Ping's Solheim files equipment handicap system patent
A year after announcing an idea for rating balls based on distance so that different courses, tournaments or even players could compete using balls that fly comparatively shorter or farther compared to today's standards, Ping Chairman and CEO John Solheim announced today a formal patent application that details an equipment rating formula as a factor in calculating a golfer's handicap.
Solheim's original proposal, which was shared with both the U.S. Golf Association and golf manufacturers, called for three types of balls, and the announcement today formalizes handicapping based on equipment. It seems to be an indication that Solheim believes there's a trend that multiple kinds of equipment or multiple kinds of equipment standards could be prevalent in the game's future.
"The tone coming from the USGA and R&A in recent years suggests another significant equipment rollback may not be far away," said Solheim in a press release issued by Ping. Solheim applied for the patent in June of 2011. "We've already seen it with the groove rule and the proposed rule banning anchoring. We continue to hear whispers of more changes. But as we're also reading on the proposed anchoring ban, many directly involved in the game favor more equipment options, not fewer. I'm looking for ways to keep the game enjoyable for every level of golfer."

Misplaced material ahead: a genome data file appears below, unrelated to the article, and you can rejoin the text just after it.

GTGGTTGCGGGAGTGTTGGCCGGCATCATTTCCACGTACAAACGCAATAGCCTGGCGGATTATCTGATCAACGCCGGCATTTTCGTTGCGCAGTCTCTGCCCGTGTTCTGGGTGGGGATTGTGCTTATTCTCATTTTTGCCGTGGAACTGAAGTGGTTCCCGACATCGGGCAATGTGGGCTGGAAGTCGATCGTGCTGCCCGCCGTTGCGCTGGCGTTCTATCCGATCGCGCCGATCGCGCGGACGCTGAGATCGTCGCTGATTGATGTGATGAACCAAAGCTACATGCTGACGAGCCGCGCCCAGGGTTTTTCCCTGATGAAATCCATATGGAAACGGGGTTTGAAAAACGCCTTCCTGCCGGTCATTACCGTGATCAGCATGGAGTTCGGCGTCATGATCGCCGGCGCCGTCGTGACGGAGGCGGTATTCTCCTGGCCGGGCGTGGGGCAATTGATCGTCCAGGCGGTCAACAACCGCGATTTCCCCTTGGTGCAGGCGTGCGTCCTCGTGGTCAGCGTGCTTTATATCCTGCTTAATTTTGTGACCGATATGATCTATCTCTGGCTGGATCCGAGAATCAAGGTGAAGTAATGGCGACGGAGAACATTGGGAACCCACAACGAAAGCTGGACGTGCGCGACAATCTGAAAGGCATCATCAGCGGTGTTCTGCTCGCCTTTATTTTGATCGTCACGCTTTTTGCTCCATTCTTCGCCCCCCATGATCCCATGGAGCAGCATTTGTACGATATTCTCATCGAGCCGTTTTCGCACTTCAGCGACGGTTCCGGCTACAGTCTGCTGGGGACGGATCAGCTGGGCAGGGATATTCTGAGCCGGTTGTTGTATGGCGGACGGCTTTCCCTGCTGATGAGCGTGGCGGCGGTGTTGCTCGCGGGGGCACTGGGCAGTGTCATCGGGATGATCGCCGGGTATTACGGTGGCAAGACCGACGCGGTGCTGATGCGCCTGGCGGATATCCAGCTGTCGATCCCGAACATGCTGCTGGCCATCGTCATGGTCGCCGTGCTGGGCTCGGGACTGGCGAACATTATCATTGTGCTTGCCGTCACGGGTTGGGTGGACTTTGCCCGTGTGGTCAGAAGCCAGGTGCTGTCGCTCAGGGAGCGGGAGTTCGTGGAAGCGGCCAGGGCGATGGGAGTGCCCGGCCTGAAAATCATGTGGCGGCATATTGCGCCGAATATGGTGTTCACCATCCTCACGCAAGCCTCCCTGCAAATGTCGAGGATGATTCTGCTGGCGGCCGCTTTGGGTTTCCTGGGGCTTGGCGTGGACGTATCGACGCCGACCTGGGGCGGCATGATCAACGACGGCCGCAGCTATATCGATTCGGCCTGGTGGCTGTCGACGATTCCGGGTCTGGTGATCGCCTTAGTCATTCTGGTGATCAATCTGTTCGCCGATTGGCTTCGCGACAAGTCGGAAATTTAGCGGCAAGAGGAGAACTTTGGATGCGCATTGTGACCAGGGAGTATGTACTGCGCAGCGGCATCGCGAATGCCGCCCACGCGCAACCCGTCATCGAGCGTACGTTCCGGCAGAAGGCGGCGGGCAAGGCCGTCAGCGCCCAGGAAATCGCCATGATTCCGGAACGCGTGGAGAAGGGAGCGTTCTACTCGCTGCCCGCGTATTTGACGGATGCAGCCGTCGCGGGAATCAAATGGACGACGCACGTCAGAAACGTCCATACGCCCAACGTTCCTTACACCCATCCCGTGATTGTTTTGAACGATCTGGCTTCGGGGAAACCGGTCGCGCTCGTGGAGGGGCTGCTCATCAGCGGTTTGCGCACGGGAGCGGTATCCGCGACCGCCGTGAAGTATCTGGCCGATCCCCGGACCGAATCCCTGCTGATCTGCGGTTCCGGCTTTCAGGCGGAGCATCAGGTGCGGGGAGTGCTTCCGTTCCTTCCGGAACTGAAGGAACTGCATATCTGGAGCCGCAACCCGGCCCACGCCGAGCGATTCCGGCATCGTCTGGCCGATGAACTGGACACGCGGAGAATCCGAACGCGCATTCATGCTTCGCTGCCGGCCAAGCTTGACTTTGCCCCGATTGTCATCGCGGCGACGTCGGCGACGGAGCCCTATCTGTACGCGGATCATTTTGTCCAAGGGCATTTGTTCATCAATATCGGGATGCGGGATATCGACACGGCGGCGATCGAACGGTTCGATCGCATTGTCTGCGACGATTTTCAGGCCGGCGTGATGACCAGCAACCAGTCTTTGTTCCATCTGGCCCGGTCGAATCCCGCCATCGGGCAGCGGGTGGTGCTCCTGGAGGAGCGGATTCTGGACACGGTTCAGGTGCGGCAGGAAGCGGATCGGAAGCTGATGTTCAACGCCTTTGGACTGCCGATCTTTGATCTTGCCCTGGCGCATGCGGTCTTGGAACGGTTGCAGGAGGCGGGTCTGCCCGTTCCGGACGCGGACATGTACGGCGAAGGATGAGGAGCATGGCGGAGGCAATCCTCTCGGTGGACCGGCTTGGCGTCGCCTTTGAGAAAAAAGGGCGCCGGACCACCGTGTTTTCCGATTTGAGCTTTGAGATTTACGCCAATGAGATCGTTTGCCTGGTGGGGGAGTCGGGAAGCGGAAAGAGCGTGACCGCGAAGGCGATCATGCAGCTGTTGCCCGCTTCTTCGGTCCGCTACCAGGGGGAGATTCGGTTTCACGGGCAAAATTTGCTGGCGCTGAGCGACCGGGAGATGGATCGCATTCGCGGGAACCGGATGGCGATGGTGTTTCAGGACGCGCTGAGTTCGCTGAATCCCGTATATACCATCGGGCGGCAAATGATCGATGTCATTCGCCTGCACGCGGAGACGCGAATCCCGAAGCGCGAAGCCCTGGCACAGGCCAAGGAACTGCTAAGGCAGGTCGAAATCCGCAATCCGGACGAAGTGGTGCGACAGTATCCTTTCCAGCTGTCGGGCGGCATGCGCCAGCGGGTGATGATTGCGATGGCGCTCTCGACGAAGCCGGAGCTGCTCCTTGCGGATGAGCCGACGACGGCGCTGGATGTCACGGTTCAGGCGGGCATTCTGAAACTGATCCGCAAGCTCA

In a conversation with GolfDigest.com on Tuesday, Solheim suggested his primary motivation in the idea, whose overall specifics will be revealed when the patent is expected to be published tomorrow, is to keep more people playing golf.
"What we would hope to do is to get people thinking about the issues, open their eyes a little bit because we need to find ways to keep people in the game longer," he said, indicating he was not in favor of multiple sets of rules. "I think the rules could be written to allow for it and still not be bifurcation."
According to the Ping press release, "The patent application details numerous scenarios in which equipment could be rated (balls that go varying distances, for example) and are also factored in with current variables, such as the challenge presented by each individual course. Solheim suggests the expanded equipment options could be approved as "Conditions of Competition" so the new method of handicapping could exist within the current set of rules.